Facing the icy weather that comes with winter can be a little much, even for the most seasoned of athletes. Despite the popularity of treadmills, some runners prefer the feeling of fresh air and solid ground underfoot, even when temperatures drop.
If you’re someone who can’t get going inside, a little cold isn’t an excuse to forego your workouts. Finding the motivation can be a challenge, but with a little preparation, it’s possible to make winter running a regular part of your fitness routine.
Running in a down jacket isn’t exactly practical, but that doesn’t mean you have to risk frostbite just for a little outdoor activity. With the prevalence of outdoor running, many athletic wear companies invest in cold weather attire, giving you many options to consider. Fleece jackets, insulated vests, thermal undergarments, thick running leggings, hats, and durable gloves can fight winter’s chill.
Some runners, especially those new to cold weather running, are prone to cold lungs and coughing when on the trail in the winter. A face mask can minimize these side effects, protecting you from the pain of freezing air.
The term may seem like an oxymoron – after all, it’s hard to feel warm when the weather is so cold – but a warm up is still important, no matter the season. Prior to heading outside, get your blood pumping to start your workout off on the right foot.
After your standard stretching routine, add a little cardio with jumping jacks, a jump rope, or high knees. Spend one to two minutes getting your heart rate up, and do your best to loosen your muscles. The cold will be working against you once you’re outside, so the more prepared you are before heading outdoors, the better.
The street may look clean and clear, but ice can be a dastardly opponent, especially when you stumble upon it by accident. Instead of leaving your fate up to chance on the open road, find paved, plowed, and salted running trails to utilize when the weather is dicey. This minimizes your risk of slips, falls, and injuries, and keeps you in close proximity to other runners who can assist if help is needed.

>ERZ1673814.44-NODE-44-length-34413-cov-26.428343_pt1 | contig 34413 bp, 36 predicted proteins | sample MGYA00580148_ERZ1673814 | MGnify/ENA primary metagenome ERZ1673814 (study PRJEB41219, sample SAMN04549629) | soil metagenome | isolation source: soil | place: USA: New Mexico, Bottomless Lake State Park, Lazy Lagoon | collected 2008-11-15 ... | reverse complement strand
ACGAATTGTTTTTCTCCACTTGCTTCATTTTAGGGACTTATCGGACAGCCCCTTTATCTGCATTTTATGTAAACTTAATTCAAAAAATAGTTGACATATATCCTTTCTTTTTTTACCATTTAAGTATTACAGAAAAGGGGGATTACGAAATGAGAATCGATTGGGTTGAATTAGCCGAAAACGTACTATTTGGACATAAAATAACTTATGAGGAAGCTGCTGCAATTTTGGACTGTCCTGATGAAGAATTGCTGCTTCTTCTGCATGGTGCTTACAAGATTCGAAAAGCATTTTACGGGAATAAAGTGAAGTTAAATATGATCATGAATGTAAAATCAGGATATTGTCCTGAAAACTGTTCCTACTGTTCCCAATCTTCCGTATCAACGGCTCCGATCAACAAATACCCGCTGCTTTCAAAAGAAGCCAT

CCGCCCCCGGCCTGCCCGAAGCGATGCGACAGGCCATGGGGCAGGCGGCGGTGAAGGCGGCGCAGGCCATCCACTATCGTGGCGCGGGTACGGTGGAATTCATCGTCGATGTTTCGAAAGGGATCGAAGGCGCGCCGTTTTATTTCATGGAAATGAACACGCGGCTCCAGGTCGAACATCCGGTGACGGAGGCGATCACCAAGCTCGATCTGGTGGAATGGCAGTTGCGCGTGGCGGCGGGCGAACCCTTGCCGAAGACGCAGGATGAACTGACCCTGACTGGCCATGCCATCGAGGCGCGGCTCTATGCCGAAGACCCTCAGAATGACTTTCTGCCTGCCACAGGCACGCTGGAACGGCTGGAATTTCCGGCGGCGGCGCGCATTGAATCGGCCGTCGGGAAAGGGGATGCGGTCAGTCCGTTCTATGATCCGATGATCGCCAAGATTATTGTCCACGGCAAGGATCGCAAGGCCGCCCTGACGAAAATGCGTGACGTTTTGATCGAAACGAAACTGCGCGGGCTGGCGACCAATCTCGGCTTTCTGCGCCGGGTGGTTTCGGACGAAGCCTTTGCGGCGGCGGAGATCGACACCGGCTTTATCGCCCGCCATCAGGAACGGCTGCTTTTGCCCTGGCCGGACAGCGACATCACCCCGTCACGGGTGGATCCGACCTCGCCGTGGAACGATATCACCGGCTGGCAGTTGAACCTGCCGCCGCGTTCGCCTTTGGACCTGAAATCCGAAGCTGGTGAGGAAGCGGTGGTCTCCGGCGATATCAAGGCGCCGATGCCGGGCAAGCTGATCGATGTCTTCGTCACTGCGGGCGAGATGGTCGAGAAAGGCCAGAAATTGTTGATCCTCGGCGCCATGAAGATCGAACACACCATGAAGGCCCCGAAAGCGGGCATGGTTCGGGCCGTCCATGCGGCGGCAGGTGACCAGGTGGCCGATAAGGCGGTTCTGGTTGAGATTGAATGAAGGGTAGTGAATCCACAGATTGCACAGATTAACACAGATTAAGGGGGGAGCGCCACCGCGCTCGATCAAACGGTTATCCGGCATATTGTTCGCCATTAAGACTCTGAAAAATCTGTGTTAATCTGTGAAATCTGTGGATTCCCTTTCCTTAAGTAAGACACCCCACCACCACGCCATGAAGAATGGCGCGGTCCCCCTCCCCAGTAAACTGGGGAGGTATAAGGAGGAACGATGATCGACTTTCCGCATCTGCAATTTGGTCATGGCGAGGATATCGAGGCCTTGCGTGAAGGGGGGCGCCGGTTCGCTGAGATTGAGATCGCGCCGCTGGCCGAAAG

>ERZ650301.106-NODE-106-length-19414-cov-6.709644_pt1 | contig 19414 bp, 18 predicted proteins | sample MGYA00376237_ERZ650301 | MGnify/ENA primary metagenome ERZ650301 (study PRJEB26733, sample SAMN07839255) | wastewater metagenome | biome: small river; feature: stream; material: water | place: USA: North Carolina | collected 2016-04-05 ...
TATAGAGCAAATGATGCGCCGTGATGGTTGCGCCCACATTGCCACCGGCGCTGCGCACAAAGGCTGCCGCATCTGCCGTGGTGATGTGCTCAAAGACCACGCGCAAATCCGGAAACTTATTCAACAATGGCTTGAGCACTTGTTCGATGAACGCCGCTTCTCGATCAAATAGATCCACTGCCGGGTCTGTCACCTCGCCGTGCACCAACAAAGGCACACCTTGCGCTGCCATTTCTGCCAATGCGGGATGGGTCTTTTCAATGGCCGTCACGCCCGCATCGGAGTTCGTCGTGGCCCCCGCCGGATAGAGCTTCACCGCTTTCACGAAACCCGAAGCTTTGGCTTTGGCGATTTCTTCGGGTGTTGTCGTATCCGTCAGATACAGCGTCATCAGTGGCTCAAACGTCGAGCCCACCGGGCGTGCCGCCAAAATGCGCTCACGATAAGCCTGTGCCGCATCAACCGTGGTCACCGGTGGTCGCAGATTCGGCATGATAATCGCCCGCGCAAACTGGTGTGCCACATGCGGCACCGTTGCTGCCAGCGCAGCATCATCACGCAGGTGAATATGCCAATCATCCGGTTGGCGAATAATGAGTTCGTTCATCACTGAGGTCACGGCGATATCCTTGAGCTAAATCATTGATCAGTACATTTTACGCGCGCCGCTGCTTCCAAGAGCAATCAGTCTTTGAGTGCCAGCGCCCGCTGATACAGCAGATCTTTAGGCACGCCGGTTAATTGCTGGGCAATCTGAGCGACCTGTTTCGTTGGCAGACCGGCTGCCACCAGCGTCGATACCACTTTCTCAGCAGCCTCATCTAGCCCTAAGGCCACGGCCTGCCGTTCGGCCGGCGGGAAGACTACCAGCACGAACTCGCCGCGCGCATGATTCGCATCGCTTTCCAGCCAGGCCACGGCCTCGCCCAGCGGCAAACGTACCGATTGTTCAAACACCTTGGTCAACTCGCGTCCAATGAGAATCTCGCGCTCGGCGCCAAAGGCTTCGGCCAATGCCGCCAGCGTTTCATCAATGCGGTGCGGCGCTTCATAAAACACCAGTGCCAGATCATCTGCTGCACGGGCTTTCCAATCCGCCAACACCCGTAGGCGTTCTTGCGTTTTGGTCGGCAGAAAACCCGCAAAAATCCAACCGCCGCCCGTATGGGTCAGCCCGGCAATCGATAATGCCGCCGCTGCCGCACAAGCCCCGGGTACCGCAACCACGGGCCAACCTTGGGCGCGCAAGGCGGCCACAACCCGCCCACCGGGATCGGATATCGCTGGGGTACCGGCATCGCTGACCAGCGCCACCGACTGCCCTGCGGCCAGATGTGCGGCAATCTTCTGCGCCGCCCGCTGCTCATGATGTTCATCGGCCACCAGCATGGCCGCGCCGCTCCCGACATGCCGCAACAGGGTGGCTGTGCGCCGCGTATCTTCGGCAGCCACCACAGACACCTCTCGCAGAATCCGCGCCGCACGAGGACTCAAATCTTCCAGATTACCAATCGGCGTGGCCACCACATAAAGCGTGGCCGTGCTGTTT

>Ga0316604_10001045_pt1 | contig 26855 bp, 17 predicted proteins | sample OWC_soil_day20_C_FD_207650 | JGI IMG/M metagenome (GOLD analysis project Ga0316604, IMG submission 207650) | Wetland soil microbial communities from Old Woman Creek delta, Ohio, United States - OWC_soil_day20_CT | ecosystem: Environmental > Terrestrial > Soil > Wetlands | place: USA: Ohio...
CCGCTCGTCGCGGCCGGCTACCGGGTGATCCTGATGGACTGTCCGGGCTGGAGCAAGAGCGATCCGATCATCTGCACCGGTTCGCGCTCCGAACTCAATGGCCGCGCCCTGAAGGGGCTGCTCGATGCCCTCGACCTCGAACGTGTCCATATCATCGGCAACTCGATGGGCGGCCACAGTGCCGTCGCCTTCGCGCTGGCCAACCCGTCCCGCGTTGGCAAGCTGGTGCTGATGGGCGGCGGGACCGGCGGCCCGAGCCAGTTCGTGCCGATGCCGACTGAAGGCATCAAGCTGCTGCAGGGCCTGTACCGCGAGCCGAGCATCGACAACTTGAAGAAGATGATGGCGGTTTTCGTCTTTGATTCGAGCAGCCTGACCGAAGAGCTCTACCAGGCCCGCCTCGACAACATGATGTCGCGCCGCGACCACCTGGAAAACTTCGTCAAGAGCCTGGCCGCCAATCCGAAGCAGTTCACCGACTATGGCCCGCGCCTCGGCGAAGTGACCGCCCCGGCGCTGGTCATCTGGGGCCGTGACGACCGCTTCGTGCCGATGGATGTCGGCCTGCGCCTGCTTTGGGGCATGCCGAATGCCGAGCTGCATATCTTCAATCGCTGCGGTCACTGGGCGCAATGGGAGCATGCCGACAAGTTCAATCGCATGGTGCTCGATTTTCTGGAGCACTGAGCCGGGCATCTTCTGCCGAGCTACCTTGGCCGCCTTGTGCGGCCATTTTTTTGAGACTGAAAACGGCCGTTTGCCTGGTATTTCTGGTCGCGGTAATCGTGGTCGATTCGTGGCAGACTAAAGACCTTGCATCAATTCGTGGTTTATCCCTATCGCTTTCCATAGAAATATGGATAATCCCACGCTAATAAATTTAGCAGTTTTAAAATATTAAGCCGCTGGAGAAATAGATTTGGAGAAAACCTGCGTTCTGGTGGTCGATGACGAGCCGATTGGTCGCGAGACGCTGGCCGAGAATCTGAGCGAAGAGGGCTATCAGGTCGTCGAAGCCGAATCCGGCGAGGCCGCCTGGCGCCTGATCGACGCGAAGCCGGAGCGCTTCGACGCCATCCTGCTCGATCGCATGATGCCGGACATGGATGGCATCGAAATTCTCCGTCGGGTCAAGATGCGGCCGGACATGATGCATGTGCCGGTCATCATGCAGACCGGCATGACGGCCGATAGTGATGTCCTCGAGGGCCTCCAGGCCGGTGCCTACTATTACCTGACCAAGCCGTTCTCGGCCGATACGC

If you aren’t close to any jogging paths or choose road running anyway, be sure to invest in shoes with good traction. Stay out of snowbanks – they may be deeper and larger than they appear.
Hydration isn’t just for warm weather; when running in the winter, adequate water intake is still extremely important. Your body will still sweat and release heat, increasing the threat of dehydration when running longer distances.
If you typically need water mid-run in the summer, you should plan for the same in the winter. Beware of park or trail water fountains, however: when temperatures get too cold, pipes can freeze. You’re better off bringing water with you so that you have access to hydration when you need it.
Despite sub-freezing temperatures, many runners are still motivated to squeeze in a full-scale workout. Unfortunately, this isn’t always possible.
Instead of muscling through a miserable 10K with aching cramps and burning lungs, know your limits and stick with them. It isn’t always possible to hit your personal best in very cold weather, and pushing your body too hard can only cause issues. When running, listen to your body’s cues and be prepared to adjust your workout accordingly. If you feel strains or pain while on the trail, cut your course short or transition to walking. One winter run isn’t worth an injury.
Whether you’re a seasoned runner or still trying to build stamina, there’s no reason not to hit the trails this season. Facing the chill of icy weather takes a little preparation and a lot of mental fortitude, but there’s no reason to give up your running habit when winter takes over. From proper dress to adequate hydration, there are many ways to make running in the cold a little more bearable.